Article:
In Viking society, the strongest leaders were 'jarls', or earls. The most powerful jarls became kings. Freemen met at the Thing, or Viking assembly. People (men and women) met in the open air to settle problems, such as deciding who owned land or farm animals, and to punish criminals. They met old friends, swapped news, and arranged marriages. Viking laws were passed from parents to children, by word of mouth. People who broke the law became 'outlaws', and anyone could kill them.
The family was important to every Viking. An argument might end in a fight. If someone was killed, the dead man's family saw it as their right to take revenge. His relatives tried to punish the killer and the killer's family. This led to long and violent blood-feuds between families. These feuds could be ended by one side paying 'blood-money' to the other as compensation.
Women were important in Viking family life. A wife kept the keys to the chest holding the family valuables. She ran the home and farm while her husband was away trading or fighting.
Vikings and Alfred
The English king Alfred the Great beat the Viking army in battle in AD 878. Alfred then made a peace agreement with the Viking leader Guthrum, who agreed to become a Christian. Alfred allowed the Vikings to settle in part of England, which became known as the Danelaw.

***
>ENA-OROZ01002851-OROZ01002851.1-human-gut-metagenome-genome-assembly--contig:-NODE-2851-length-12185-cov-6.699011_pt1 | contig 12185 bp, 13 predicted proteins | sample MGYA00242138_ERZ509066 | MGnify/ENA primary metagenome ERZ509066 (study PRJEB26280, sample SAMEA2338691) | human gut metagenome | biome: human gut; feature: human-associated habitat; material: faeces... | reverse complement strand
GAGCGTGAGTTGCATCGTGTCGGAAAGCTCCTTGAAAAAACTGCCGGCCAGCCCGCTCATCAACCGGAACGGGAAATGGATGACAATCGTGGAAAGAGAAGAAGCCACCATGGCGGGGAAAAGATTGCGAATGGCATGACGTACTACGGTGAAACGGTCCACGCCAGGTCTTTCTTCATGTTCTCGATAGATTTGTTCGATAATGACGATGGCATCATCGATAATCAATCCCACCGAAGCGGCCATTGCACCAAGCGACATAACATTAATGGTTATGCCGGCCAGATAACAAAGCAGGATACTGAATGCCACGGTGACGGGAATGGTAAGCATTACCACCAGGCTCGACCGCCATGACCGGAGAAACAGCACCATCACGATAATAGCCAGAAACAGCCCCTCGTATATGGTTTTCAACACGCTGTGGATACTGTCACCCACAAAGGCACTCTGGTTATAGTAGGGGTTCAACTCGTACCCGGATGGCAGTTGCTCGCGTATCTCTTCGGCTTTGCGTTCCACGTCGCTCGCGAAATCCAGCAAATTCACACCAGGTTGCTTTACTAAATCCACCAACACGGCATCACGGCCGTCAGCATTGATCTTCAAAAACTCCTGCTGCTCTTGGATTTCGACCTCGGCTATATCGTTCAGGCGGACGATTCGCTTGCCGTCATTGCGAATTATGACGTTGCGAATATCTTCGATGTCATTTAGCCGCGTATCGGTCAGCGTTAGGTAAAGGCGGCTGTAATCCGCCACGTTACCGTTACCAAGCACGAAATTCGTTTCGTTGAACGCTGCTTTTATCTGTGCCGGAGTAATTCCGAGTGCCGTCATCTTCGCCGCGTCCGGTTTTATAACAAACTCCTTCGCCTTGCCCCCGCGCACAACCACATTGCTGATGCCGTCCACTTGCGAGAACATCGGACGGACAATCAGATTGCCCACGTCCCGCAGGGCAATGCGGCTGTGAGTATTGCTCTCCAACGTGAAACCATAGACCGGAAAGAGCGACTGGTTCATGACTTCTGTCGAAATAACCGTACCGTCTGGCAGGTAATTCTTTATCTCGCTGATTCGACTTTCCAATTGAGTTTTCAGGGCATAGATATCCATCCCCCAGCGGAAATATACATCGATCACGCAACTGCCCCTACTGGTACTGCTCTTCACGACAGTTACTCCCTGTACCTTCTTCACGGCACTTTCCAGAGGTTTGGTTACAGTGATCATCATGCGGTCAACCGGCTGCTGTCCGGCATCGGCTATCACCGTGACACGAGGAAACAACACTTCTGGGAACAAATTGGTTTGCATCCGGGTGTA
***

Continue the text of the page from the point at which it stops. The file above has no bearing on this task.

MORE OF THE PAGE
However, even after this agreement, fighting between English and Vikings went on for many years. More Vikings sailed across the North Sea from Norway and Denmark. The English built a navy to fight Viking ships at sea before they could land armies.
Life in the Danelaw
The Danelaw covered an area roughly east of a line on a map joining London and Chester. There were three main areas where Vikings lived. These areas were Northumbria (which included modern Yorkshire), East Anglia, and the Five Boroughs (a borough was a town). The five towns were Leicester, Nottingham, Derby, Stamford and Lincoln. In the Danelaw people followed Viking laws, spoke Viking languages, and lived in much the same way as Vikings in Scandinavia. Most people were farmers.